Ian Nepomniachtchi Increases Lead in FIDE Candidates Tournament
Round 10 was played in Yekaterinburg.
The Russian Ian Nepomniachtchi increased his lead at the 2020 Candidates to a whole point after defeating his compatriot Kirill Alekseenko. It turned out, Nepomniachtchi made the right choice of opening since Alekseenko was not too deeply familiar with the details of the position which arose. Black's 8th move was already unfortunate, and White developed a strong initiative with the most natural moves. Before the rest day, Nepomniachtchi has 6,5 points after 10 rounds and 4 rounds to go he is a very strong favorite to win the tournament and become the challenger in the World Championship Match. "He's someone who can outplay me... it's always been an interesting clash of styles!" said Magnus Carlsen on Ian Nepomniachtchi today.
The rest of the fights ended in a draw, after which the gap between the leader and the runner-ups has increased. Maxime Vachier-Lagrave, Fabiano Caruana and Anish Giri are behind the Russian with 5,5 points out of 10.
Among the draws, we can note the incredibly sharp duel Wang Hao - Grischuk, where at first Black thought about one of the opening moves for 72 (!) minutes, and then White sacrificed the queen for two minor pieces.
Ian Nepomniachtchi (Russia) - Kirill Alekseenko (Russia)
The move 1.c4 was played for the first time in the second stage of the Candidates Tournament, but this could hardly come as a big surprise for Alekseenko, since this is one of Nepomniachtchi's favorite moves, along with 1.е4. Soon, one of the lines of the English opening appeared on the board, which is informally called "semi-Catalan". White fianchettoed his king's bishop, but his d-pawn remained in its original position, keeping the opportunity to move to d4 and d3.
As Kirill admitted, he did not remember very well that line, made a serious inaccuracy already on the 8th move, and later on, he played not his best way. “It's quite a common mistake that you prepare all the main lines and you kind of spend less time looking at some sidelines and tricky move orders. So 1. c4 Nf6 2. g3 is not exactly what worries you most." – expressed his opinion English commentator Daniil Dubov about Nepomiachtchi-Alekseenko.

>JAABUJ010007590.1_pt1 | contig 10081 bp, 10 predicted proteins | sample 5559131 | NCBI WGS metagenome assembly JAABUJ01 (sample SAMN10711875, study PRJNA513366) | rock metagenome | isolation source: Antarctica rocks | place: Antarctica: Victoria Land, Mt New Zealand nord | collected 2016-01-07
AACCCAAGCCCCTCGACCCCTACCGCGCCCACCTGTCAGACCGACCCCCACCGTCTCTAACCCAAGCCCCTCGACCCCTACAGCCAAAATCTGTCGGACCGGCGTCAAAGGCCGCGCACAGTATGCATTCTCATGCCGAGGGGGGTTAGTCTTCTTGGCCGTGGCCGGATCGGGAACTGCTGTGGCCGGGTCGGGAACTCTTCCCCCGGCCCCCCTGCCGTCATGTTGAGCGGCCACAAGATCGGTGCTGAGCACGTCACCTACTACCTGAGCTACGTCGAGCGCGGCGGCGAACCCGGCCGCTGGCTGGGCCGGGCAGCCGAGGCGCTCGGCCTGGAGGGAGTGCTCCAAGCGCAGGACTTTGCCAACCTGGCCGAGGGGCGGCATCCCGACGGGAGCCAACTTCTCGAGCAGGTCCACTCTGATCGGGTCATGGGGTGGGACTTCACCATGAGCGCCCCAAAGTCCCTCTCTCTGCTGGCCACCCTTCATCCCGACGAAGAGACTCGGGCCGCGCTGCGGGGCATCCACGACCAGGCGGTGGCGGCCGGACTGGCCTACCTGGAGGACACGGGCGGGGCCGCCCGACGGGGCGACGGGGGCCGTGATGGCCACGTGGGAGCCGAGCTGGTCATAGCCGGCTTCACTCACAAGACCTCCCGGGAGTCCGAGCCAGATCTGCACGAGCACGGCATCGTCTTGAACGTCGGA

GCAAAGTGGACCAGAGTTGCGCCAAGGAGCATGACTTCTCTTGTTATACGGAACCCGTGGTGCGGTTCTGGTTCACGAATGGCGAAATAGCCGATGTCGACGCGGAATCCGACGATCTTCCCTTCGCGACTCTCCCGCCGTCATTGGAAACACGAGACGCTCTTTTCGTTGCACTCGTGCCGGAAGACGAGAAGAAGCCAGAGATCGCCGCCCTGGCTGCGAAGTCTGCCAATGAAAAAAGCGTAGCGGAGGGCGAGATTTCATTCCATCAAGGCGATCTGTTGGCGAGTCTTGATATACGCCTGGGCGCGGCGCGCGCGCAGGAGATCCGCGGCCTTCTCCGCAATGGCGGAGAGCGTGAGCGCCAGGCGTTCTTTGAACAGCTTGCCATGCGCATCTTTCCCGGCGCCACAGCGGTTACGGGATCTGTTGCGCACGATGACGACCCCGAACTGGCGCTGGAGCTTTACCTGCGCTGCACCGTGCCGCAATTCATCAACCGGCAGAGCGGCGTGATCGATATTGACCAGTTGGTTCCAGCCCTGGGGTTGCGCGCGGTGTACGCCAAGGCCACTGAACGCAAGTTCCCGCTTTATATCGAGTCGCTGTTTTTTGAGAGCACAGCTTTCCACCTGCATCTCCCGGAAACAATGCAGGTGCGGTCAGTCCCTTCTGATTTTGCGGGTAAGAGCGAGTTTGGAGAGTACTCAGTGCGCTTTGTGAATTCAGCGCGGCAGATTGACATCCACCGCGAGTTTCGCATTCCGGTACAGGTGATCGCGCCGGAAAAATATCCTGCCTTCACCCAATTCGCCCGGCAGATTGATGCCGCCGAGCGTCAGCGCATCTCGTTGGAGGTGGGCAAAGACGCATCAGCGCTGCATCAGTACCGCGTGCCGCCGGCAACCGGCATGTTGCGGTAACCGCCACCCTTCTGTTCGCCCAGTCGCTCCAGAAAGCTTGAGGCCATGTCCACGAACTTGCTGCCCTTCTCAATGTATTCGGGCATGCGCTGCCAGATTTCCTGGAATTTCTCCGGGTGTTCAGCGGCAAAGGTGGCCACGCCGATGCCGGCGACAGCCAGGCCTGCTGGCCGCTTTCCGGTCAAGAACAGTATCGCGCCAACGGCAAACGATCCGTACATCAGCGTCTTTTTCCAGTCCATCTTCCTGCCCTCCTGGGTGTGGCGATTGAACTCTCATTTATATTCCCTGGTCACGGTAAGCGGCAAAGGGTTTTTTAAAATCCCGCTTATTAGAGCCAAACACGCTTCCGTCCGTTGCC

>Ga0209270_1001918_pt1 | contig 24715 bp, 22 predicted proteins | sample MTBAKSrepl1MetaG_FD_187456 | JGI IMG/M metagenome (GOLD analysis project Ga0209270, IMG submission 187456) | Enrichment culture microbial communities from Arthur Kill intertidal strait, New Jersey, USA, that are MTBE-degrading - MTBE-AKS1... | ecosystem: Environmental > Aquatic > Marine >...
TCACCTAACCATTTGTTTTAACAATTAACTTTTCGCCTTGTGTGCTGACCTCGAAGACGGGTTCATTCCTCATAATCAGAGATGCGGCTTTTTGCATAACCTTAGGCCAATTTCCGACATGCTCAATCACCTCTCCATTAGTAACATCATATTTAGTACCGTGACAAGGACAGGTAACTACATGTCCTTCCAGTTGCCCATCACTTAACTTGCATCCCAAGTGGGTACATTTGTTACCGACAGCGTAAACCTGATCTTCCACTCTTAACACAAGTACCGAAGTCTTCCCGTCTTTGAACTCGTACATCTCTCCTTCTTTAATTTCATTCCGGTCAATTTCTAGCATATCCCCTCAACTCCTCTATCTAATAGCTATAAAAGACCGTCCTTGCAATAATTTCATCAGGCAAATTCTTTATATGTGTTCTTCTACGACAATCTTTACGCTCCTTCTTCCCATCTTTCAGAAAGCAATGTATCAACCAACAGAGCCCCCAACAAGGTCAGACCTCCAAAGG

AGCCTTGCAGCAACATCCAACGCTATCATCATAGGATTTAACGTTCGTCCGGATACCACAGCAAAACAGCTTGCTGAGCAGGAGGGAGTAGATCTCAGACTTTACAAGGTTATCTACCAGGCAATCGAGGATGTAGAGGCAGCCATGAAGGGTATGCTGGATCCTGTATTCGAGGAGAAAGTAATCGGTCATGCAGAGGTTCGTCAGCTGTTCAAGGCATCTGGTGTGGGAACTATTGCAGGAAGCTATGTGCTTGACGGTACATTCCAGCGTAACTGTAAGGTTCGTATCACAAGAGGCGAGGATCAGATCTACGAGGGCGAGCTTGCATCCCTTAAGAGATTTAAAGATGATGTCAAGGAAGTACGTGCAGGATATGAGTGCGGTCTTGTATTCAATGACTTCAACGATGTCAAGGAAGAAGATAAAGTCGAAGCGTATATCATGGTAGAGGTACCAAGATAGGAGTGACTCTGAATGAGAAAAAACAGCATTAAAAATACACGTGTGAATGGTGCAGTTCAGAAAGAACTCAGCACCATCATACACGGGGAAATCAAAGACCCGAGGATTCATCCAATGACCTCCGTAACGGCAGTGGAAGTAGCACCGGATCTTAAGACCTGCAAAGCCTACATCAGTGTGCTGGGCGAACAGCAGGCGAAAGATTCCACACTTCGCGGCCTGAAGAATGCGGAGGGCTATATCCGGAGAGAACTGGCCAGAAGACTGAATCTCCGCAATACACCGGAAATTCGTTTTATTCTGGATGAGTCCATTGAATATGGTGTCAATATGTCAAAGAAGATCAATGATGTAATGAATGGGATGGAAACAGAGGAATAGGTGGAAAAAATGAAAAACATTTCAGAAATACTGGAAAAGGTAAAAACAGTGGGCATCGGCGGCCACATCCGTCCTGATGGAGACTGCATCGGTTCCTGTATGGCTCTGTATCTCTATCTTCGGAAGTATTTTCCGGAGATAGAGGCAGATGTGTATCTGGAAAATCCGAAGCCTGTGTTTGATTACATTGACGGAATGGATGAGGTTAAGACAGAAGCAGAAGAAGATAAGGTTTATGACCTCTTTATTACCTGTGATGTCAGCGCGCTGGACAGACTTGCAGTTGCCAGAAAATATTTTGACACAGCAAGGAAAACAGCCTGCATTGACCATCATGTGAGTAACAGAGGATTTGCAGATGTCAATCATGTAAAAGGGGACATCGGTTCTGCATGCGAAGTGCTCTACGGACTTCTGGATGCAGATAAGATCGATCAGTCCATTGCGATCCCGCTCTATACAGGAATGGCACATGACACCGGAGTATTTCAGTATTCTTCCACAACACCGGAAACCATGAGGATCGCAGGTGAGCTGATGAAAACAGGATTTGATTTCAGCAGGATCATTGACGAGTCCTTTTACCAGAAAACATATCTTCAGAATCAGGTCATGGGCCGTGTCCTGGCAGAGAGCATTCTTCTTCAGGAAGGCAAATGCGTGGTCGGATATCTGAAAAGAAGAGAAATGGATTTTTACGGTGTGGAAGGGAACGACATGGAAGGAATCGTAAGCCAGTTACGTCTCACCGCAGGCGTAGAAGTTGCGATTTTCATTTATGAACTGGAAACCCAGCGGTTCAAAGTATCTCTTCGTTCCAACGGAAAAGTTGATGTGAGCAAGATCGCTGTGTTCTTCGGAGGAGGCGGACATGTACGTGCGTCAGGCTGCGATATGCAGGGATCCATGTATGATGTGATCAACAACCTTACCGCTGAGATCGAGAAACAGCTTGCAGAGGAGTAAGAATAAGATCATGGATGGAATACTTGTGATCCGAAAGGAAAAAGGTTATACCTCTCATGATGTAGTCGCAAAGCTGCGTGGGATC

Ian confirmed that instead of 8… Be7, Black had to choose 8… Qc7 with the idea of placing the pawn on b6 and bringing the bishop to b7, since Black's main task is to develop his queenside in this position.
Ian Nepomniachtchi: "It was optically very easy, but in fact, I think it was not. I guess I was lucky that in the opening Kirill quickly got into some position he's not familiar with."
Taking advantage of the opponent's inaccuracy, White played d2-d4 and got a very good version of the Catalan opening. Ian developed his pieces and at the same time increased the pressure on the black's queenside. To complete the development, Black agreed to exchange his c8-bishop for his opponent's knight, but at the same time seriously weakened the white squares in his camp. Alekseenko tried to "twist" the position a little, but Nepomniachtchi acted very precisely and eventually won the game.
Ian Nepomnaichtchi: "The point is that everyone has like seven finals here. Seven finals in a row, that's my take on this. It's better to have +3 than +1 or something, but it's too early to make any conclusions."
Maxime Vachier-Lagrave (France) - Anish Giri (Netherlands)
For the second time in three days, Anish had to defend in the Sveshnikov Sicilian Defense. Maxim opted for the popular 7.Nd5 plan, which was tested, in particular, in the last world championship match between Fabiano Caruana and Magnus Carlsen (London 2018). After the exchange on d5, the world champion chose to play with his knight on e7, which leads to double-edged positions. Giri, on the other hand, opted for a calmer move 8… Nb8.